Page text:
This is the debut novel of Sarah J Maas, and is the first novel in a series that carries the same name. And even though it was published quite recently (in book publishing terms) it already has quite a large following from all over the world.
The story of how this book got published is also noteworthy. According to the author, the story originally started out as a retelling of ‘Cinderella’ before evolving to it’s current form. It was first published in fictionpress and then got noticed and purchased by Bloomsbury books, which lead to it’s official publication in 2012.
Throne of Glass is a young adult fantasy novel. Maybe that was part of what stopped me from enjoying it fully (Yes I’m old), because this book didn’t do much for me.
You need to take this book on faith.
While this book itself might not be as great, the second book in the series shows marked improvement, and I’ve been told that the rest of the series continues to improve. And you need the first book to understand the story of the second one.
This book tells the story of a teenage assassin who goes by the name of Celaena Sardothien, who is rotting in a slave mine when we first meet her. She is offered her freedom if she fights in and wins a gladiator style competition against a small army of other assassins, terms and conditions apply, please don’t read the fine print.
Her life and death struggle would be a little easier if she wasn’t distracted by a handsome playboy prince, and the equally handsome rule-abiding-stiff-as-a-plank (this changes later) captain of the royal guard. But at least she has the mysterious foreign princess to help her along, after they become best friends of course. Did I mention that the action takes place in a castle made of glass?
Now the plotline and characters do look like they stepped into a fantasy setting from a high school drama. We have all the ingredients, the heroine, two potential love interests, and the bestie. Plus a mystery looming in the background. But that might be part of just why this book is so popular among a teenage audience. They can relate to the characters. Especially since the main characters are all aged 19 to 21.
The plotline itself is not that complicated, the characters not that deep. But both plot and characters are well written.
This brings up something else I found issue with. We are repeatedly told that the main character of this book is an assassin. But we only have word of mouth to validate this. There isn’t a single assassination montage, no instance of Celaena showing off her vaunted skills. This is especially noticeable when the book keep going on and on about how she is this legendary assassin. Maybe it’s because I read the ‘Farseer Trilogy’ so recently (It had one of these ‘assassins’ as well) but this really stuck with me.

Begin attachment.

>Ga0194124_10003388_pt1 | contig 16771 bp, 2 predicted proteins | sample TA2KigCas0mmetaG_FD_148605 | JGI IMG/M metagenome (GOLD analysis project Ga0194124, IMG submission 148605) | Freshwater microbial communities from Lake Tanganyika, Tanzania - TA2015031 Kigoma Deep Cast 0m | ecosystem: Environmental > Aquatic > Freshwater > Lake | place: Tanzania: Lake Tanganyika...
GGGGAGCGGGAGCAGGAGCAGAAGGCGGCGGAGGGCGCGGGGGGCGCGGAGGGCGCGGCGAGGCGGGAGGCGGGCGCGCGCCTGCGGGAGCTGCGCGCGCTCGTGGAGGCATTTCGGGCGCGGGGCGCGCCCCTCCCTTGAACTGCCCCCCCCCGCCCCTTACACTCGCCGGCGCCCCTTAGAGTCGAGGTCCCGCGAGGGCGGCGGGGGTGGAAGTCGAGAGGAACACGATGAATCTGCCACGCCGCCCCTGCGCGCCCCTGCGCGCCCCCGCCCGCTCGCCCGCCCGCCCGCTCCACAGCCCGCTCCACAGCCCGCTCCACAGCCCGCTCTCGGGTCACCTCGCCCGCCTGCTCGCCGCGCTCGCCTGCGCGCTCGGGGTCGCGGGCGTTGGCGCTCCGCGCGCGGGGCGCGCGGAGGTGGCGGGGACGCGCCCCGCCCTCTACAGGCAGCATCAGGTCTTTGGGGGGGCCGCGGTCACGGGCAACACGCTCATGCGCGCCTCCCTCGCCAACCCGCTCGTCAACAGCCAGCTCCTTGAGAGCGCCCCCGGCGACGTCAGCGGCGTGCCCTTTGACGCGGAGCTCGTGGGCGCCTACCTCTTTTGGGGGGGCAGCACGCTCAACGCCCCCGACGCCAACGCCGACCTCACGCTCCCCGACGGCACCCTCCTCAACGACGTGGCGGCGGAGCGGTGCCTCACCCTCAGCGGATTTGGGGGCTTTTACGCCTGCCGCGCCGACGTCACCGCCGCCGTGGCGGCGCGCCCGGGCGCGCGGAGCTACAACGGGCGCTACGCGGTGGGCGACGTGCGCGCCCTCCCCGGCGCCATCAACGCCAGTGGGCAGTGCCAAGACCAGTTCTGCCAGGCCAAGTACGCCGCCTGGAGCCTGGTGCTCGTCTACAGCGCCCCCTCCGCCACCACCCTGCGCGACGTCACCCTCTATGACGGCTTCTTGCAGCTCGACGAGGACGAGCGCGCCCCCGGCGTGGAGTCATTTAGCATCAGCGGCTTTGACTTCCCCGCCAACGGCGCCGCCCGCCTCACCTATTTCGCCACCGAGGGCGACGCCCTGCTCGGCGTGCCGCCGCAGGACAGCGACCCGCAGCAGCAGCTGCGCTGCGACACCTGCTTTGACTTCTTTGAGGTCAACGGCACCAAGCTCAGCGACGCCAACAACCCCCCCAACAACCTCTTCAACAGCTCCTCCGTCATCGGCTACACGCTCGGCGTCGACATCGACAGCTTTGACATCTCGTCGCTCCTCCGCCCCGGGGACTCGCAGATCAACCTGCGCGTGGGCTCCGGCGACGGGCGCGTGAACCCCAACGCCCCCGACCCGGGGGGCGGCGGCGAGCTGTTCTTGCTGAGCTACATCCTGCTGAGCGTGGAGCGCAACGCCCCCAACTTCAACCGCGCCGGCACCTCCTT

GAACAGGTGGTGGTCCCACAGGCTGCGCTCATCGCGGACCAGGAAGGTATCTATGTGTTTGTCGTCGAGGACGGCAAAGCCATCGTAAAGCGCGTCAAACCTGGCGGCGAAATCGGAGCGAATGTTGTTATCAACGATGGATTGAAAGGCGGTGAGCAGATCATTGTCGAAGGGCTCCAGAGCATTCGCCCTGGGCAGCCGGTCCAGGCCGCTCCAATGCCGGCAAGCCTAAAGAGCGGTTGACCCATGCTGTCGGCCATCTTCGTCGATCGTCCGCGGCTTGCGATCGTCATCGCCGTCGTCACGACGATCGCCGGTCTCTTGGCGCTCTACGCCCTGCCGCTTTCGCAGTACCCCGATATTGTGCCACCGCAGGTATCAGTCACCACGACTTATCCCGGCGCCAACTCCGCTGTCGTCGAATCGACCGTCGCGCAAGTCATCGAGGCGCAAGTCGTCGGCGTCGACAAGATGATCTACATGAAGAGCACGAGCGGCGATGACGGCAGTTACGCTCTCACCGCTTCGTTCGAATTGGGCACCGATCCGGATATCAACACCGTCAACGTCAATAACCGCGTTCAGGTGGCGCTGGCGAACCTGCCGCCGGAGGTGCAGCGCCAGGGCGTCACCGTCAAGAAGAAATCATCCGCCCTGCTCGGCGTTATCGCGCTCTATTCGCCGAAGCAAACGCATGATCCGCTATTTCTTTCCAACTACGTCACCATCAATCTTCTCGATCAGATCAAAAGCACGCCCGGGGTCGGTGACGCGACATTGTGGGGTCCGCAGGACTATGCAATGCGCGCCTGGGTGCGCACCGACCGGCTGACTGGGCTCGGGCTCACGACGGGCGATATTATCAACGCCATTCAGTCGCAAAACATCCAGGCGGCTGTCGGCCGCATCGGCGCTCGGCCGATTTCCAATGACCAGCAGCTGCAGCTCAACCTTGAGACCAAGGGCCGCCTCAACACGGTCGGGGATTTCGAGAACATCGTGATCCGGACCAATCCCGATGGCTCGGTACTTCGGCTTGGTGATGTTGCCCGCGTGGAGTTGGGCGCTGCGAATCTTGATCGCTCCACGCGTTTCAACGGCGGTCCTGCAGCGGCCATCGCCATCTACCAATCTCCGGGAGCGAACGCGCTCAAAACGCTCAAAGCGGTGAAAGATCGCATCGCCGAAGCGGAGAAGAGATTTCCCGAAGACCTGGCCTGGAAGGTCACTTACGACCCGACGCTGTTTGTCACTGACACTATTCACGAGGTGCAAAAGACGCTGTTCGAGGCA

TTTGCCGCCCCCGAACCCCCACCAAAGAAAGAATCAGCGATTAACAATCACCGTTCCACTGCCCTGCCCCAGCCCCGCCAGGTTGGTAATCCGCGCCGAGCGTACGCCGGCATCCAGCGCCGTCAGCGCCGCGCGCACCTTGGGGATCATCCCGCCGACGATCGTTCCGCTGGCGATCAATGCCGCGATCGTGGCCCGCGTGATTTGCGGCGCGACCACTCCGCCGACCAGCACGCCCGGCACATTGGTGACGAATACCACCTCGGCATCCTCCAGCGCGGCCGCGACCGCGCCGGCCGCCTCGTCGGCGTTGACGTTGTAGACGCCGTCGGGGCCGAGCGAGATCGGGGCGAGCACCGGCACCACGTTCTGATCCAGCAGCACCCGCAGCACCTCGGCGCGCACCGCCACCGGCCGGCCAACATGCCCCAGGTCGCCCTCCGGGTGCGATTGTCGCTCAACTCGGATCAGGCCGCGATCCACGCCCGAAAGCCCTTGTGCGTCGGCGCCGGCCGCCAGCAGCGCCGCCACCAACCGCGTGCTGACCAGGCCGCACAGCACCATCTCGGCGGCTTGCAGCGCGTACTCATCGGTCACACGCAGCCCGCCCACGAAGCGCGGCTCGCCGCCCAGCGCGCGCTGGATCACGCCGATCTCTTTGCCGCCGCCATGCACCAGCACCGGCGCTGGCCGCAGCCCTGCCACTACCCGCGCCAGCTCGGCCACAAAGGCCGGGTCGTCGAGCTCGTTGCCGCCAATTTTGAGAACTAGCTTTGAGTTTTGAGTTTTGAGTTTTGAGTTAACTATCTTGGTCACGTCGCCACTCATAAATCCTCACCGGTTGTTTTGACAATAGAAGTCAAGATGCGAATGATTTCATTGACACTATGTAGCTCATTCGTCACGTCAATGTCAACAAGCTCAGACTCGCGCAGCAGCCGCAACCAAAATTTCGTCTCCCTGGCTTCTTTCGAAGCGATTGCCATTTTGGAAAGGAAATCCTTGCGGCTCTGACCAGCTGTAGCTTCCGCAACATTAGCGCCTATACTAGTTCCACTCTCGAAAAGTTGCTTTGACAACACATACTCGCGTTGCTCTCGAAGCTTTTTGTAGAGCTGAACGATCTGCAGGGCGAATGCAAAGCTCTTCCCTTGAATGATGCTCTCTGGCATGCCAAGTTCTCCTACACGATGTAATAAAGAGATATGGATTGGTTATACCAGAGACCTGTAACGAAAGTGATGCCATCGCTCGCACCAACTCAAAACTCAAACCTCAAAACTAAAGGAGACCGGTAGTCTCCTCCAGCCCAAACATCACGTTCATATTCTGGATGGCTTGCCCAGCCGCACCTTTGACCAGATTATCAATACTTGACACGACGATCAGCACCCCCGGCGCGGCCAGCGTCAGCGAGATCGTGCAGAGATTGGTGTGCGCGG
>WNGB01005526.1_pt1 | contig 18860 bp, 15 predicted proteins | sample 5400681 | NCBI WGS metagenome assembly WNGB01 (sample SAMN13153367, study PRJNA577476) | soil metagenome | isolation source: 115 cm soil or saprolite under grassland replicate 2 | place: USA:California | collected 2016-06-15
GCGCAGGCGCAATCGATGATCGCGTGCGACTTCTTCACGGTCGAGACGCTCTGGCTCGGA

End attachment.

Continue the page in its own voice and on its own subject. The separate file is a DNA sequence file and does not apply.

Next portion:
The second thing I found issue with is the attitudes of Celaena and her two hangers on. The main character is an assassin. But the way she goes through the book is reminiscent of a typical teenage girl than a hired killer. She struggles with romance, she adopts a puppy and makes a scene about it’s impending death, she devourers valentines day chocolate. Not once does she think about the lives she took, not once does she think of alternate plans for gaining her freedom. She generally acts like an innocent virgin. If she was putting on an act for her enemies it would make sense, but this is shown as her true personality. And the captain of the guard? He is a bodyguard, in the process of well and truly falling for the above mentioned hired killer. His resistance lasts, very little time. This is, to say the least, unprofessional, and not how a bodyguard acts.
I hope that this was written in this manner because Sarah J Maas was writing for a young adult audience and wanted to provide a layer of abstraction between them and the violent bits. Because if not this girl is a psychopath or the mines did something to her head. The lives of hired killers from the real world are described as filled with paranoia, violence, drugs, and always ended badly. This one is so, carefree.
But despite all this, the series does improve from the second book onwards. And for a first time novel, this is great.
Something I really liked was the worldbuilding in the book. The setting is very well done, the world is mapped out and the characters casually drop mentions about real world events and places that hint at a larger world than the one we are shown. This is expanded further in the second book.
I recommend this book if you are a teenager or want to read the series.